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Aussies shun advertising

News, 12 April 2016

SYDNEY: Forgettable, can't be trusted and there's too much of it – Australians have a low opinion of advertising, according to a new report which highlights the need for the industry to adapt to changing circumstances.

The Eye on Australia study from Grey Group found that around three quarters of those surveyed felt there was too much advertising and that none stood out (79%), that most advertising was forgettable (78%) and couldn't be trusted (73%).

A similar proportion felt there were too many brands to choose from (75%) while around half (53%) said they weren't loyal to any brands.

"Technology has changed the way Australians consume media and run their lives," noted Danish Chan, national planning director at Grey Group Australia. "Continuously connected and always-on, Australians may be easier to reach but are tougher to influence."

The greatest influences on choice of products or brands were word of mouth (56%) and a good customer experience (37%).

Just seeing someone else buy or use a product or brand (26%) was more likely to sway consumers than TV advertising (20%), websites (15%), print advertising (11%) or online and social media advertising (both 6%).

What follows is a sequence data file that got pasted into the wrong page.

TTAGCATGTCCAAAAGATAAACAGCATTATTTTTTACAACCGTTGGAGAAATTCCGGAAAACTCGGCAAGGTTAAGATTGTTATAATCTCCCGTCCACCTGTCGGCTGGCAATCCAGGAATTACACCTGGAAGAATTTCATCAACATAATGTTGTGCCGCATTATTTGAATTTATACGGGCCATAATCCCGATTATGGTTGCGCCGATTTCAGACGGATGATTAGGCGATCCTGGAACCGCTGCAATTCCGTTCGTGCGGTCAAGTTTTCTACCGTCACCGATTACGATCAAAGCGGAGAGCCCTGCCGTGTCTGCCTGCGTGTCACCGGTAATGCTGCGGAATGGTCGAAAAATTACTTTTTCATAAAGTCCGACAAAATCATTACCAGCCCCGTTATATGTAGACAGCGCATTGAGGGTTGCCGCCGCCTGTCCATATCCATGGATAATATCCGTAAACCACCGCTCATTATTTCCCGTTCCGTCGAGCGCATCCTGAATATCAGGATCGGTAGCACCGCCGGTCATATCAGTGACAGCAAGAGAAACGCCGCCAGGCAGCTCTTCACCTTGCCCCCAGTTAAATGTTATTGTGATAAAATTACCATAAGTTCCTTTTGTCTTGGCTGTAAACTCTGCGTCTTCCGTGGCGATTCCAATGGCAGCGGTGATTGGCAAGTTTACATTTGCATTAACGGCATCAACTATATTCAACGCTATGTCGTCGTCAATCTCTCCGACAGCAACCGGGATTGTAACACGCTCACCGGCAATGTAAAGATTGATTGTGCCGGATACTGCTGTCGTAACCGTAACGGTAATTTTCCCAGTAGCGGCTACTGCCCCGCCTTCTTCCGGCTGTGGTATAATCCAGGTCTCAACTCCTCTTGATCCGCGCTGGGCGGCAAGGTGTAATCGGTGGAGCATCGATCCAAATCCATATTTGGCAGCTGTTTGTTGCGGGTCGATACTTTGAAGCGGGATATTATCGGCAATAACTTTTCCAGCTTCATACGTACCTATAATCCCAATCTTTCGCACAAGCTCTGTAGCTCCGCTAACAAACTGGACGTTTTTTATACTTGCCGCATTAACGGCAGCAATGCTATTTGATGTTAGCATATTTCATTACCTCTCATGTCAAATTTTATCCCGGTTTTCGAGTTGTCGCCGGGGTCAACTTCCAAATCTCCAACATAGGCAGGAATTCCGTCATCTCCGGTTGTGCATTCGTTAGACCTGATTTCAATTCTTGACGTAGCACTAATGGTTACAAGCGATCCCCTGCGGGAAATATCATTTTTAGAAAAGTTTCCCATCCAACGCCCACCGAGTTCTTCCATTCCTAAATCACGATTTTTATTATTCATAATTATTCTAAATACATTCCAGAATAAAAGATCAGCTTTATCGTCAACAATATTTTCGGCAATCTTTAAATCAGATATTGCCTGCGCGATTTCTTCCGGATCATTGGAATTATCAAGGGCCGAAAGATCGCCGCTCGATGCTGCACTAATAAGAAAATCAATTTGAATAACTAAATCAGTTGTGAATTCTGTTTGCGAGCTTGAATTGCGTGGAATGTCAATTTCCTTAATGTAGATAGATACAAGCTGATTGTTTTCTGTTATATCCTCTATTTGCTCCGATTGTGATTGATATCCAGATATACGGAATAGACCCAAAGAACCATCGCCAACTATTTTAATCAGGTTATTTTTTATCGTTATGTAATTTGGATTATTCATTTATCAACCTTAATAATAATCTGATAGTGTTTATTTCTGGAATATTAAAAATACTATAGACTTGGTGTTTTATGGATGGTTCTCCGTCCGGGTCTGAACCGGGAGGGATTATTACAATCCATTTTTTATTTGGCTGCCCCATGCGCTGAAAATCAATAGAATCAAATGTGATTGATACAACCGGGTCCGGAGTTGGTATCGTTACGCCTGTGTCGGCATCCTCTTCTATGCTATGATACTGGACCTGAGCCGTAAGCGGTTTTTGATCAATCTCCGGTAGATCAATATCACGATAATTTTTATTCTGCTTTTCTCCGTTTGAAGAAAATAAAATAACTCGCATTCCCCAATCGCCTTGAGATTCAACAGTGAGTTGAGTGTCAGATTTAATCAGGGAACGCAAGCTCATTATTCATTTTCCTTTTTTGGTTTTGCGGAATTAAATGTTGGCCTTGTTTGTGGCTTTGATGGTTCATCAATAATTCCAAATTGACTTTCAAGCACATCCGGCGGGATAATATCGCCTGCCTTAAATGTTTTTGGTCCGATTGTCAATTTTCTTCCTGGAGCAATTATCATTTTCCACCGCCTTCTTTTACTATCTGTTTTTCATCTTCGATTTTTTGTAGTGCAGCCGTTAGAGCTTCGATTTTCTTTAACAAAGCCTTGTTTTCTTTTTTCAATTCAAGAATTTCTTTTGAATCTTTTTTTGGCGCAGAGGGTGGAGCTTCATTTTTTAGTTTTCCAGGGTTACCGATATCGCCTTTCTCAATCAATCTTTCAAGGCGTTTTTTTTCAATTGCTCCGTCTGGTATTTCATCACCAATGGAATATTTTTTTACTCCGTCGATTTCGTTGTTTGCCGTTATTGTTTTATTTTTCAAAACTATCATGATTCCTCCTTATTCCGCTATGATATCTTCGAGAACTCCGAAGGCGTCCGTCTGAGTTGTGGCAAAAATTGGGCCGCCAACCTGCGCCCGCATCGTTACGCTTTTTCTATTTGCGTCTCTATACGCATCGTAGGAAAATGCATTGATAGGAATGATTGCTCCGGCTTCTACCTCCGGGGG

Advertising can still be an "engine of influence", Chan stated, "but it needs to adapt".

As the report noted, the combined influence of WOM and "seeing someone use or buy" a brand "should have marketers re-examining the importance of advocacy in every category".

That informed the direction Grey advised marketers should take if they are to regain a more prominent position in consumers' decision-making process.

For example, storytelling is a recognised technique that builds consumer relationships, awareness and interest. This entails the creation and distribution of content about a brand but the report suggested that "story-making" – the process of making other people the storytellers around a brand – could be a better approach.

People don't talk about brands because they love those brands, it said; they talk about them because those brands say something about their own tastes and lifestyle.

Across all categories, "brand experience" far outweighed the influence of advertising campaigns, so a focus on the consumer is now more necessary than ever.

"Think of branding as service design," the report advised.

Data sourced from Grey Group, Ad News; additional content by Warc staff